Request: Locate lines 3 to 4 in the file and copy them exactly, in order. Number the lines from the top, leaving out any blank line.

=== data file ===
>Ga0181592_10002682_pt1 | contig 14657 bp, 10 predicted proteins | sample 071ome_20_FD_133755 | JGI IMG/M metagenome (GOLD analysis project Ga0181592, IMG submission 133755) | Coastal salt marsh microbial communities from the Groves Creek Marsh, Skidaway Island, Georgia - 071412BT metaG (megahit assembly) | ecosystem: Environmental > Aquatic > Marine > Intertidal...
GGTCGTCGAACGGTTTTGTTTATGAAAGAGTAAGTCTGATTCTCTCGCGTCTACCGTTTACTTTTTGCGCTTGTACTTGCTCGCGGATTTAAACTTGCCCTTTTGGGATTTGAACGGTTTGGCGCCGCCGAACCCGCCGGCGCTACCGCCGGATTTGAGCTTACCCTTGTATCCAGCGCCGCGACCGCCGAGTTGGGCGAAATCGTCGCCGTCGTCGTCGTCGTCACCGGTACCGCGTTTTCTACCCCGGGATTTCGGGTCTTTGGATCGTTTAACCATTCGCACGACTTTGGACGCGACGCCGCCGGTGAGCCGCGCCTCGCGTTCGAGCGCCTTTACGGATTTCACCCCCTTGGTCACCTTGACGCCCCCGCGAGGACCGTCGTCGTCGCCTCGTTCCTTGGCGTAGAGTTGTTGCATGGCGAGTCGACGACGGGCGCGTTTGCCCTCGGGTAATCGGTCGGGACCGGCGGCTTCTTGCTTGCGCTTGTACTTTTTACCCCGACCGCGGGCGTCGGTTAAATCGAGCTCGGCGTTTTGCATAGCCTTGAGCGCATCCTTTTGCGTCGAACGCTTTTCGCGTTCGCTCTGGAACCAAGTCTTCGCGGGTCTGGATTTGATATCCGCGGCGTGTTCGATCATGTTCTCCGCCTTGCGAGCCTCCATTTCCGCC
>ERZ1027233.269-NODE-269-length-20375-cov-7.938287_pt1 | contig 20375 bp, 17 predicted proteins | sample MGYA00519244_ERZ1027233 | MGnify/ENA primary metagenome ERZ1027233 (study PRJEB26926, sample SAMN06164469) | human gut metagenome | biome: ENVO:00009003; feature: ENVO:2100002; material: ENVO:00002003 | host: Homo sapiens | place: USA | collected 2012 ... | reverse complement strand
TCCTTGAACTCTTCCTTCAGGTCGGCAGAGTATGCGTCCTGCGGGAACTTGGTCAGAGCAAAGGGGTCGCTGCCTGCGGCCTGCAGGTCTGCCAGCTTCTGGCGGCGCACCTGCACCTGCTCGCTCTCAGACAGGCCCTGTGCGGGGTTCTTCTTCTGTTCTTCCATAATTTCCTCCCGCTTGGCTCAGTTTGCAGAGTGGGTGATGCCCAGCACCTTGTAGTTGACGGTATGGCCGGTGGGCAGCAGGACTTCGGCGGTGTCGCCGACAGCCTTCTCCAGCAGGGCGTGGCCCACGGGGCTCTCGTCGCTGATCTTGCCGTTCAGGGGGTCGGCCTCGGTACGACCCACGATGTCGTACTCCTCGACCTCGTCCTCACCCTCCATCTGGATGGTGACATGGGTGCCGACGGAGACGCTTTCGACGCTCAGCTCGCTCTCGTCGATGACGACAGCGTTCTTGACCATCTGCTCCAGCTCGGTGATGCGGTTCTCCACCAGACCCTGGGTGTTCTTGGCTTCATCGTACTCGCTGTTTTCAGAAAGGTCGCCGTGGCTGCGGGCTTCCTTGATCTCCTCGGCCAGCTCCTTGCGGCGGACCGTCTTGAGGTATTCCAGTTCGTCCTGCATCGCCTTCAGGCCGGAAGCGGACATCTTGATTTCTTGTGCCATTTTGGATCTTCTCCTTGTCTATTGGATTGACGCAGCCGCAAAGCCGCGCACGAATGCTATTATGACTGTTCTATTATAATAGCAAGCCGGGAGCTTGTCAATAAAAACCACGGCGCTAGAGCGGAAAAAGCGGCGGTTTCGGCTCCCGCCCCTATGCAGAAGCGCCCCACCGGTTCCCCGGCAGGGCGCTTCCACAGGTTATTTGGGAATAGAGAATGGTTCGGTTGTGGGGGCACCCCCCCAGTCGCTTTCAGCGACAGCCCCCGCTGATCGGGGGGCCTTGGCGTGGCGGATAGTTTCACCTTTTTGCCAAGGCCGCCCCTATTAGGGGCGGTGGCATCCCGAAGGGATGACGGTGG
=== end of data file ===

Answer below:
>ERZ1027233.269-NODE-269-length-20375-cov-7.938287_pt1 | contig 20375 bp, 17 predicted proteins | sample MGYA00519244_ERZ1027233 | MGnify/ENA primary metagenome ERZ1027233 (study PRJEB26926, sample SAMN06164469) | human gut metagenome | biome: ENVO:00009003; feature: ENVO:2100002; material: ENVO:00002003 | host: Homo sapiens | place: USA | collected 2012 ... | reverse complement strand
TCCTTGAACTCTTCCTTCAGGTCGGCAGAGTATGCGTCCTGCGGGAACTTGGTCAGAGCAAAGGGGTCGCTGCCTGCGGCCTGCAGGTCTGCCAGCTTCTGGCGGCGCACCTGCACCTGCTCGCTCTCAGACAGGCCCTGTGCGGGGTTCTTCTTCTGTTCTTCCATAATTTCCTCCCGCTTGGCTCAGTTTGCAGAGTGGGTGATGCCCAGCACCTTGTAGTTGACGGTATGGCCGGTGGGCAGCAGGACTTCGGCGGTGTCGCCGACAGCCTTCTCCAGCAGGGCGTGGCCCACGGGGCTCTCGTCGCTGATCTTGCCGTTCAGGGGGTCGGCCTCGGTACGACCCACGATGTCGTACTCCTCGACCTCGTCCTCACCCTCCATCTGGATGGTGACATGGGTGCCGACGGAGACGCTTTCGACGCTCAGCTCGCTCTCGTCGATGACGACAGCGTTCTTGACCATCTGCTCCAGCTCGGTGATGCGGTTCTCCACCAGACCCTGGGTGTTCTTGGCTTCATCGTACTCGCTGTTTTCAGAAAGGTCGCCGTGGCTGCGGGCTTCCTTGATCTCCTCGGCCAGCTCCTTGCGGCGGACCGTCTTGAGGTATTCCAGTTCGTCCTGCATCGCCTTCAGGCCGGAAGCGGACATCTTGATTTCTTGTGCCATTTTGGATCTTCTCCTTGTCTATTGGATTGACGCAGCCGCAAAGCCGCGCACGAATGCTATTATGACTGTTCTATTATAATAGCAAGCCGGGAGCTTGTCAATAAAAACCACGGCGCTAGAGCGGAAAAAGCGGCGGTTTCGGCTCCCGCCCCTATGCAGAAGCGCCCCACCGGTTCCCCGGCAGGGCGCTTCCACAGGTTATTTGGGAATAGAGAATGGTTCGGTTGTGGGGGCACCCCCCCAGTCGCTTTCAGCGACAGCCCCCGCTGATCGGGGGGCCTTGGCGTGGCGGATAGTTTCACCTTTTTGCCAAGGCCGCCCCTATTAGGGGCGGTGGCATCCCGAAGGGATGACGGTGG